Still chuggin - MMM v5-11

The nice part about using a quantitative approach is we don't have to ask questions when the data disagrees with our opinion. The data is the only thing that matters. As we wrap up another month for SEM's economic model, I'll give you the conclusion first – the economic data says the economy continues to chug along at a nice pace. There are no signs of recession.

What this means for 'soft landing' vs. 'hard landing' debates, interest rate cuts vs. no interest rate cuts, inflation declining vs. inflation increasing, or any other opinions I will leave to the talking heads and "experts". To us it doesn't matter.

I developed SEM's economic model back in 1995. Other than adding the ISM Services Business Activity in the mid 2000s when it debuted there have been very few tweaks to it. It is by no means perfect, but it has a very decent track record of being right with respect to the general direction of growth. We've just gone through an unprecedented 4 years. Between the economy purposely being shut down, to the government and the Federal Reserve dumping 50% of GDP output into the financial system, to the Fed hiking rates as aggressively as they did in the early 1980s it is safe to say all quantitative models have been put to the test.

The economic model (correctly) was bearish beginning in late 2019 (due to the sugar high of the tax cuts wearing off). While the economy bottomed in September 2020, the model didn't catch-up until the spring of 2021. It correctly rode that wave before getting bearish in April 2022, just as the 2 negative quarters of declining GDP occurred. With the Fed hiking rates aggressively the model stayed 'bearish' until last month. This made sense historically as it takes 9-12 months for the impact of rate changes to filter through the economy. This indeed happened and as that pressure eased, the model reverted back to 'normal'.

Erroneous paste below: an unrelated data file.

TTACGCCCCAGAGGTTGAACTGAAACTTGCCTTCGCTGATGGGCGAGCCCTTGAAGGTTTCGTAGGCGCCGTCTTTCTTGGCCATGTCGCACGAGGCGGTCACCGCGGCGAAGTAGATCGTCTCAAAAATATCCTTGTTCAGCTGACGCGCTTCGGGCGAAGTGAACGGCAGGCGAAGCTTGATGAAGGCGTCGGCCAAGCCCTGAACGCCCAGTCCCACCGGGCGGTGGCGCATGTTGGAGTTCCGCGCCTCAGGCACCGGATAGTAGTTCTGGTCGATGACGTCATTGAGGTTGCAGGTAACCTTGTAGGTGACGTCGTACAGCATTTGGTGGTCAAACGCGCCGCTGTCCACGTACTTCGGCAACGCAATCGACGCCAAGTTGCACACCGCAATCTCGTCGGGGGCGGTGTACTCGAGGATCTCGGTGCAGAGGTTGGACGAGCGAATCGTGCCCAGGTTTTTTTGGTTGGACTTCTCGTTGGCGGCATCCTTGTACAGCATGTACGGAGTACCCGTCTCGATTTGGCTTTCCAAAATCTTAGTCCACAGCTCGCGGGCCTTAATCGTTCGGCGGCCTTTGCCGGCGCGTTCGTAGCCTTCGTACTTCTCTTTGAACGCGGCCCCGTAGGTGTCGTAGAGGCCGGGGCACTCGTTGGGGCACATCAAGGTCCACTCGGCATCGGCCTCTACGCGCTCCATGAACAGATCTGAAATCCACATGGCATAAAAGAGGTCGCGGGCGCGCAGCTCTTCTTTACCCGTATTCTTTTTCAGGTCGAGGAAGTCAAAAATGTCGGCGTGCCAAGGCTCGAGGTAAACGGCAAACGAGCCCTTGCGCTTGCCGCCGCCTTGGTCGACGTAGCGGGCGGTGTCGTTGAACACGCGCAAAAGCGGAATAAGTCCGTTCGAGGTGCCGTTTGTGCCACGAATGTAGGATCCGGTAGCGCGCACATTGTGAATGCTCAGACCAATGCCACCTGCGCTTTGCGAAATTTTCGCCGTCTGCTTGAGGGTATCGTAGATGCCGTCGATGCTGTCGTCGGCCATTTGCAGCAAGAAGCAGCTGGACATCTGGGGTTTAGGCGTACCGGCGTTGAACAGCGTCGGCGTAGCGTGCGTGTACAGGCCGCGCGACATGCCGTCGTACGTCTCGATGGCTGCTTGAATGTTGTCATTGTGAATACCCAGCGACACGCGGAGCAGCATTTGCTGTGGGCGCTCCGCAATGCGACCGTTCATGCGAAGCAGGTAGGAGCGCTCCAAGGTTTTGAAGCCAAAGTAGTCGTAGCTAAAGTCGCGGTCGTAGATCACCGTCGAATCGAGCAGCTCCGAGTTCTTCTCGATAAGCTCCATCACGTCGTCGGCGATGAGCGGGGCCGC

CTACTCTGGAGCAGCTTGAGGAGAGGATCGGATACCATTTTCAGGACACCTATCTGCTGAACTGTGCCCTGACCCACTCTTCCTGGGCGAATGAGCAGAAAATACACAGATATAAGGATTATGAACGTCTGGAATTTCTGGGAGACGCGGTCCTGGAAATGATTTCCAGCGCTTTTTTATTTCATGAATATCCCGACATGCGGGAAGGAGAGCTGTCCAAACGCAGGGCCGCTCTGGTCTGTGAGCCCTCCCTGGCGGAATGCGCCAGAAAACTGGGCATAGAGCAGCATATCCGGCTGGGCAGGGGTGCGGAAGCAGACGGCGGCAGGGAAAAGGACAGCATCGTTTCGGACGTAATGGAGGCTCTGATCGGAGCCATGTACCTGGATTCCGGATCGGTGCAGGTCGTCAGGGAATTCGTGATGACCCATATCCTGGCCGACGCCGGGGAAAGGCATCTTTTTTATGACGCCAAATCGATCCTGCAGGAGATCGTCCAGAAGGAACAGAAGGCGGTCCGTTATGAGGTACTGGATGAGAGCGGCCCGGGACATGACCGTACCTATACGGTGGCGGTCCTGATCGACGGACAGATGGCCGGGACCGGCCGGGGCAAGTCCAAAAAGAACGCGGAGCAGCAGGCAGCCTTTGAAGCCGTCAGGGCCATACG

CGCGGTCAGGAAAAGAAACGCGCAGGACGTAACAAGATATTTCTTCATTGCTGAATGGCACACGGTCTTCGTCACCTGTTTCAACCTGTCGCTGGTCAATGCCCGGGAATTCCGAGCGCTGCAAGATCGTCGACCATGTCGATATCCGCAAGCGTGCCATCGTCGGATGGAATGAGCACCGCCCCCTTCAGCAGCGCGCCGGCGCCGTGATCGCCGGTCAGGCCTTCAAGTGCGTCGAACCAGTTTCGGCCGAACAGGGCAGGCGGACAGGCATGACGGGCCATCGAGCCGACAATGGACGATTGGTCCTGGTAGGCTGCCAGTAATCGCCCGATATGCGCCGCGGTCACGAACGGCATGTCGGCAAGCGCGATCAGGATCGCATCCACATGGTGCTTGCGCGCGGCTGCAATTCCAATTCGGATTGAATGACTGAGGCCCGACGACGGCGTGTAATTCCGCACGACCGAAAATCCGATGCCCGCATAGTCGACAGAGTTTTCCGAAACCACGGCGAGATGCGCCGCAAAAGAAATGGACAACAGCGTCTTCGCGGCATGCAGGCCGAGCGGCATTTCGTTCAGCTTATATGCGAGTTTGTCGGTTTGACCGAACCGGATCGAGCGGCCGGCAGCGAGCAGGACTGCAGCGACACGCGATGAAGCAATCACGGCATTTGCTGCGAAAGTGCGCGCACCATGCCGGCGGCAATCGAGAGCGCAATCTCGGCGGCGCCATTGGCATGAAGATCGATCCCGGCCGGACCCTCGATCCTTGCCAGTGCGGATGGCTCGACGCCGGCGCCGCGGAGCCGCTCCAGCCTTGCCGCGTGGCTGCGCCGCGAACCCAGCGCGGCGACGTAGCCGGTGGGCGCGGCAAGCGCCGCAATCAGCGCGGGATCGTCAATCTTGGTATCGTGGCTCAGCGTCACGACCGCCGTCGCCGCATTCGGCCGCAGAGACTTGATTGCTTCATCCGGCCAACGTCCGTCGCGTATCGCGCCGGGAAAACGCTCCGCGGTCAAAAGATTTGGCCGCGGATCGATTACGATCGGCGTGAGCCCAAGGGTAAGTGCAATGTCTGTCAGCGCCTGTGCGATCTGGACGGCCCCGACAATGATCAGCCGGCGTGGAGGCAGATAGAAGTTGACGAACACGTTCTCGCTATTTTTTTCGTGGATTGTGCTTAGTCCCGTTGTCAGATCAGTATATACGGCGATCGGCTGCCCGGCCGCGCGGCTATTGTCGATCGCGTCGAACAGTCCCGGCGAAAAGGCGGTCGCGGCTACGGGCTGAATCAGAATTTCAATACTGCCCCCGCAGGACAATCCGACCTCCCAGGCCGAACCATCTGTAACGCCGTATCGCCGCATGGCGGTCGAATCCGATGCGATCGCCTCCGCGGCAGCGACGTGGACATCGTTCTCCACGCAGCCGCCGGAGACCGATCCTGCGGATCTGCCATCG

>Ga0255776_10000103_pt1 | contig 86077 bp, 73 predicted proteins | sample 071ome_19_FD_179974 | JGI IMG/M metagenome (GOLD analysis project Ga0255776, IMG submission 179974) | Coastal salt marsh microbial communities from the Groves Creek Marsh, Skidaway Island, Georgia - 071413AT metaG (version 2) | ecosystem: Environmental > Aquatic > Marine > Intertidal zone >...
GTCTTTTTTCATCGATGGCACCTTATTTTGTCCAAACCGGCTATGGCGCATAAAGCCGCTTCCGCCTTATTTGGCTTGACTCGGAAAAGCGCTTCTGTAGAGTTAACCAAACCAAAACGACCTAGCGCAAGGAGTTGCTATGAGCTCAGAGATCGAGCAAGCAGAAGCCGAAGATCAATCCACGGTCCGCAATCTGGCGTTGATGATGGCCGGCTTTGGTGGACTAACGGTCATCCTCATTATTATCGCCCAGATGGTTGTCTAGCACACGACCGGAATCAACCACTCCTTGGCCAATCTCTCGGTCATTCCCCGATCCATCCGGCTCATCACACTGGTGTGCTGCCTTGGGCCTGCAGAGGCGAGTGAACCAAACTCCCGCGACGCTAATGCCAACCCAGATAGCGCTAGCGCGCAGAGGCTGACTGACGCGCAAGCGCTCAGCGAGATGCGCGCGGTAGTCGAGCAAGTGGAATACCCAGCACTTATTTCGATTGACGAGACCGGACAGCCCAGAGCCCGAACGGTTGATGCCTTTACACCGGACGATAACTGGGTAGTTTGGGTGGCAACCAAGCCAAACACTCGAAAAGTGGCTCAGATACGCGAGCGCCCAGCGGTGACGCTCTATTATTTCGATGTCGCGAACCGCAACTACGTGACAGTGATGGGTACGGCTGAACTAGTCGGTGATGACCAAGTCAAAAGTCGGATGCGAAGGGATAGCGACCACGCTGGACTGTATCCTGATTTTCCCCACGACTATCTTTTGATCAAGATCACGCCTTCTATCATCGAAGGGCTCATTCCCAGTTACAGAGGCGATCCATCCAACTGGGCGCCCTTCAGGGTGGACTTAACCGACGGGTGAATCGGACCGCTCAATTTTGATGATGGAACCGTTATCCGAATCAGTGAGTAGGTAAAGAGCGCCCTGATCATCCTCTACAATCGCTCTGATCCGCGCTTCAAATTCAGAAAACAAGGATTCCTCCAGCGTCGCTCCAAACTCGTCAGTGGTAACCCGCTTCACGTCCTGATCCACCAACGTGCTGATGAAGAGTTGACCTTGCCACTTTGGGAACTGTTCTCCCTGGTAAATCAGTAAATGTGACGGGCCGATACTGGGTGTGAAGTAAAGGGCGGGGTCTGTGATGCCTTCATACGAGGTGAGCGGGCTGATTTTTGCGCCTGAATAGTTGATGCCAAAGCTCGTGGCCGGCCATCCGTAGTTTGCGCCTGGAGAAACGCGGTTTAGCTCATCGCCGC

This is where we stand today.

The upside is when the model was (temporarily) 'wrong' the past 4 years it did not hurt performance in the Dynamic models. The asset allocations the models held helped to offset being wrong directionally. Dynamic Income has had a spectacular run compared to the Aggregate Bond market the past several years – losing significantly less during the 2022 bear market and then making more on the upside during the recovery. Dynamic Aggressive (DAG) has also been one of our stars where even with a 50% stock allocation in 2023 due to our 'bearishness' we nearly kept up with the Total Stock Market Index. This was after losing much less than the stock market during 2022. 2024 so far has been a great year for DAG.

That's one thing important to understand about SEM – we don't rely on just one model. On the Dynamic side the economic model is the primary driver, but there are other components inside which dictate the asset allocation to protect the models from being too "wrong".

Turning back to the economy, we'll save you some time this month and just focus on a couple of data points. First, here is our dashboard:

And here is the updated table I created a few months back to highlight our return to 'normal' (pre-2020 economic data):

Last month I highlighted the single best indicator in our system if I was forced to use only one.

A related and close second is the % from the 1-year low for initial jobless claims.

Both indicators are showing no signs of a slowdown. Until they do it's hard to be negative on the economic outlook.

However, the problem with the economy "chuggin along" is it can cause inflation to remain higher than the Fed is comfortable with which means interest rates not coming down as rapidly as the market is expecting. Last week we took a look at inflation and interest rates:

All about rates - MMM v5-10
Following the release of the Fed’s ‘preferred’ inflation measure Personal Consumption Index (PCE) Price Deflator last week, both the bulls and the bears had something to point to to make their case. The bulls highlighted the continued decrease in the year-over-year inflation levels (now 2.4% versus 5.2% a

Both Manufacturing and Service Businesses are seeing increased pricing pressures:

Market Charts

I've simplified the daily tracking of the S&P chart to show the key trend changes (with the benefit of hindsight of course). This shows us the 'narrative' of the market at that time: